Facebook and Divorce
Facebook has become an oft-used tool in divorce cases. Sharing the details of your life on Facebook and other social networking sites may be a great way to keep in touch with friends and family during a difficult time in your life, but it can also be a gift to opposing counsel. Your negative posts about the disintegration of your marriage and your activities or your photos of you engaging in risky behavior can harm your position during a divorce.
The purpose of social networking – to create a community – is commendable, but it may not be the best option for you to work through your issues. Denigrating your ex-spouse during a rant on Facebook may seem like great free therapy, but your words could come back to cost you later. You personally may no longer be connected to your ex-spouse online, but a mutual acquaintance may see your words and find them irresistible to pass along.
According to the American Academy of Matrimonial Lawyers, 81 percent of its members have used or faced evidence from social networking sites during divorce cases. The incidences are increasing as many family law attorneys look to see what the opposing counsel will find. A collaborative divorce does not preclude hard feelings on either party's end, but it is a better way to negotiate a preferable resolution to a sticky issue that may be enflamed by an inappropriate Facebook post.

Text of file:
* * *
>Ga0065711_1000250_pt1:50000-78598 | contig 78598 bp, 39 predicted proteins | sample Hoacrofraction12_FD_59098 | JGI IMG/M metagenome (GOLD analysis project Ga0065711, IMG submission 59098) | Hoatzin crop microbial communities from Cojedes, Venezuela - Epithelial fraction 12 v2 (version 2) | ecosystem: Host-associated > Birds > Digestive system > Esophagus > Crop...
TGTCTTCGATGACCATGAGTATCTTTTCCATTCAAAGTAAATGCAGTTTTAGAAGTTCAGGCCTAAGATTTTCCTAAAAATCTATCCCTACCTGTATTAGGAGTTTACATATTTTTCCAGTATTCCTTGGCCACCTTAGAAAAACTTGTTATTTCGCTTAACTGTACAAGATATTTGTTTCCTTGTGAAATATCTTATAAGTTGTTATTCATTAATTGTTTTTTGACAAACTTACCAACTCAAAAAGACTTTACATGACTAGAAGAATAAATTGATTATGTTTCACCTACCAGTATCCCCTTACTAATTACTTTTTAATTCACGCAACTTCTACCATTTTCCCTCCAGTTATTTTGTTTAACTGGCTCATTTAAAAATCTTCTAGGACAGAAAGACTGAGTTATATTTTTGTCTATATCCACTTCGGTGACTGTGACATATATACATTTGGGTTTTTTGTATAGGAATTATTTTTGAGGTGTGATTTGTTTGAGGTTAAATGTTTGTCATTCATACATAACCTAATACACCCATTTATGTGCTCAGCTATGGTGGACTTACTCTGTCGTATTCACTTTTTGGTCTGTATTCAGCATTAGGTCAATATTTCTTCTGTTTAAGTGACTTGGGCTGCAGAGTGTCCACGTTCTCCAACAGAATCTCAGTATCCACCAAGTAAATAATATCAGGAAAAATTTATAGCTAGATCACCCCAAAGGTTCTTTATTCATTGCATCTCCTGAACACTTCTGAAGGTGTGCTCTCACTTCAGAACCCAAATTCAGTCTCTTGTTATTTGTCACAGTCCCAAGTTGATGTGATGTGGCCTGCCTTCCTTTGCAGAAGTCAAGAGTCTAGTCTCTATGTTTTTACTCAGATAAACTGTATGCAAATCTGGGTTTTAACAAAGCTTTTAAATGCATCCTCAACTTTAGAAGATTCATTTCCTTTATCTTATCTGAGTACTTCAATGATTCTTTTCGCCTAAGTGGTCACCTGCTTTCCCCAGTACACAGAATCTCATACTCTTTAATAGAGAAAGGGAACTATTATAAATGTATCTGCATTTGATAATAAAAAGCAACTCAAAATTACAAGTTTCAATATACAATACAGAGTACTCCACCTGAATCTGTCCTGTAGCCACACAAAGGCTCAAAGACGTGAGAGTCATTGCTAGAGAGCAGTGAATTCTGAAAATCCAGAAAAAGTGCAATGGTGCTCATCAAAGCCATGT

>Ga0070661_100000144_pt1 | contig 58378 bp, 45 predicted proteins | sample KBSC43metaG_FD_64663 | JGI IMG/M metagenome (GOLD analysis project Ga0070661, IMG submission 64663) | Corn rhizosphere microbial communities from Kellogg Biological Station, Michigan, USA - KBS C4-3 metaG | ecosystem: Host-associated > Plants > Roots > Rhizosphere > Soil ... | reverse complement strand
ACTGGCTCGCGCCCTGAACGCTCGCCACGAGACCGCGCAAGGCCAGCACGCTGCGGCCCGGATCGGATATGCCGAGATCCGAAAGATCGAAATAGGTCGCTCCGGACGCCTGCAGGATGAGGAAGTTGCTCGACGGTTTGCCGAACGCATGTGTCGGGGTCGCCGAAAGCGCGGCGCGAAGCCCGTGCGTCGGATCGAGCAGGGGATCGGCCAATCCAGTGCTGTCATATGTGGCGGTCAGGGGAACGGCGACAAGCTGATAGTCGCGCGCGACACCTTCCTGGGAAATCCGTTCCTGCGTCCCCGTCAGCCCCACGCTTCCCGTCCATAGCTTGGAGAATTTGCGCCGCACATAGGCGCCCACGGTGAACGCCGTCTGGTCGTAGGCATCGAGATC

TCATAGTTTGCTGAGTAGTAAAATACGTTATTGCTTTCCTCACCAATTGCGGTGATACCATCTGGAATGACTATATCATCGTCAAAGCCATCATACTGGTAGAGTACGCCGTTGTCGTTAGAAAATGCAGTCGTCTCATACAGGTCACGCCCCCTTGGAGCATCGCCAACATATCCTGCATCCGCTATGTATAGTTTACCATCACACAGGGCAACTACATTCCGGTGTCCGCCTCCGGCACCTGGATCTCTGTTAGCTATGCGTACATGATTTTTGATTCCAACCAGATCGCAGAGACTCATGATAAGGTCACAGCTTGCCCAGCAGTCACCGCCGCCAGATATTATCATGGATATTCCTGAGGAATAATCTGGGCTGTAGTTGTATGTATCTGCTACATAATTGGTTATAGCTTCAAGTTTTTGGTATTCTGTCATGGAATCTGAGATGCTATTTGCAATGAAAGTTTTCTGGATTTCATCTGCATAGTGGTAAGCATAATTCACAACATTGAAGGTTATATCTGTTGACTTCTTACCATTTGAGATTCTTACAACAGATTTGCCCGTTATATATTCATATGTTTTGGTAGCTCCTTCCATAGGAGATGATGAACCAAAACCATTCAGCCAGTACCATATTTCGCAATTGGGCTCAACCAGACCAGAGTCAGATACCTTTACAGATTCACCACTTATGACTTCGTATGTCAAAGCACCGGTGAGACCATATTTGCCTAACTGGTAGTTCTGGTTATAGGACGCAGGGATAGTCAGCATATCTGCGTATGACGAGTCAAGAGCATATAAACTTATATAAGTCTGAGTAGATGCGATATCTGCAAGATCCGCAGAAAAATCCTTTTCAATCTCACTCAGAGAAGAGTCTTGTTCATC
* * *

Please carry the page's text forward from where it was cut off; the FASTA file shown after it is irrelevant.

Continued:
People tend to forget that what they post on the Internet is available to the public and is there forever. With the increased use of social networking sites like Facebook and Twitter, attorneys are able to find information that they never would have been able to access during the normal discovery process. Photos of you celebrating may seem a great way to let people know you are doing fine, but it sends a completely different message to opposing counsel and the judge who is handling your case. You can be sure that if that photo exists, it will be seen. Photos can be used to prove excessive drinking or even drug use, which could adversely affect custody issues and spousal support.
Social networking can also be a detriment to divorce negotiations because people may say one thing in court and post an entirely different version of events, including photos, online. This could be considered perjury and would open the poster to serious charges. In a collaborative divorce, the parties negotiate in good faith. Finding that they have been lied to creates ill-will. If the misinformation has reached your judge, the consequences could be more severe.
Restricting your privacy settings on social networking sites may allow you to maintain some privacy. However, as has been noted, the Internet is forever, and if anyone finds a less-than-flattering post or photo, it may come back to haunt you.